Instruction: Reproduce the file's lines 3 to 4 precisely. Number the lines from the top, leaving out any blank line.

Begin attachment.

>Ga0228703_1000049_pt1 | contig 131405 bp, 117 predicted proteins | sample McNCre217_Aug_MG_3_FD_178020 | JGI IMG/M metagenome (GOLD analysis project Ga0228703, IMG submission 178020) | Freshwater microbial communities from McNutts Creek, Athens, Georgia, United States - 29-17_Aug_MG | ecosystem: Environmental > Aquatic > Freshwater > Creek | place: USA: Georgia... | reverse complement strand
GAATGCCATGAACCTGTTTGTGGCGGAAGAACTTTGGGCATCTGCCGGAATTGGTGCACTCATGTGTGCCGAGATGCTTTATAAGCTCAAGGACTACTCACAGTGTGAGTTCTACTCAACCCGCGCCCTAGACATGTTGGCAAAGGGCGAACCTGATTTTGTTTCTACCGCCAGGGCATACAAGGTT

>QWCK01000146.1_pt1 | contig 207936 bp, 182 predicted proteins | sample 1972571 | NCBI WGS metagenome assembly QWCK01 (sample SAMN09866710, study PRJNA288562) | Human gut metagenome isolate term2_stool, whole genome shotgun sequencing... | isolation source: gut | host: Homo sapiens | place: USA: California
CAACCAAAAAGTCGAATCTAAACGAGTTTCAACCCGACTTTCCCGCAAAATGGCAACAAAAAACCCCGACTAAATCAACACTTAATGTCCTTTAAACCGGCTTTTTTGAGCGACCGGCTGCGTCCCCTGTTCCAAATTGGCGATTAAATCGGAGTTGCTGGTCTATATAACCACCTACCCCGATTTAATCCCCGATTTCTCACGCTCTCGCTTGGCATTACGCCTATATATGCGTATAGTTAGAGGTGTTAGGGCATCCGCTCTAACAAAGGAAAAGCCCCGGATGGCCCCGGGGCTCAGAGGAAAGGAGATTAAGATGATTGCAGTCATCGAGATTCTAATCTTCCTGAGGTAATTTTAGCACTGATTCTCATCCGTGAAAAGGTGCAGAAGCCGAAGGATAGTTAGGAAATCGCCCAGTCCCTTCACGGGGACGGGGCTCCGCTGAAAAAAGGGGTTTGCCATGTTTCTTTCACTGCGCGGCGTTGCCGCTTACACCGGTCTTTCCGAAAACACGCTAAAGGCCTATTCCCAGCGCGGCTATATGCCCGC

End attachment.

>QWCK01000146.1_pt1 | contig 207936 bp, 182 predicted proteins | sample 1972571 | NCBI WGS metagenome assembly QWCK01 (sample SAMN09866710, study PRJNA288562) | Human gut metagenome isolate term2_stool, whole genome shotgun sequencing... | isolation source: gut | host: Homo sapiens | place: USA: California
CAACCAAAAAGTCGAATCTAAACGAGTTTCAACCCGACTTTCCCGCAAAATGGCAACAAAAAACCCCGACTAAATCAACACTTAATGTCCTTTAAACCGGCTTTTTTGAGCGACCGGCTGCGTCCCCTGTTCCAAATTGGCGATTAAATCGGAGTTGCTGGTCTATATAACCACCTACCCCGATTTAATCCCCGATTTCTCACGCTCTCGCTTGGCATTACGCCTATATATGCGTATAGTTAGAGGTGTTAGGGCATCCGCTCTAACAAAGGAAAAGCCCCGGATGGCCCCGGGGCTCAGAGGAAAGGAGATTAAGATGATTGCAGTCATCGAGATTCTAATCTTCCTGAGGTAATTTTAGCACTGATTCTCATCCGTGAAAAGGTGCAGAAGCCGAAGGATAGTTAGGAAATCGCCCAGTCCCTTCACGGGGACGGGGCTCCGCTGAAAAAAGGGGTTTGCCATGTTTCTTTCACTGCGCGGCGTTGCCGCTTACACCGGTCTTTCCGAAAACACGCTAAAGGCCTATTCCCAGCGCGGCTATATGCCCGC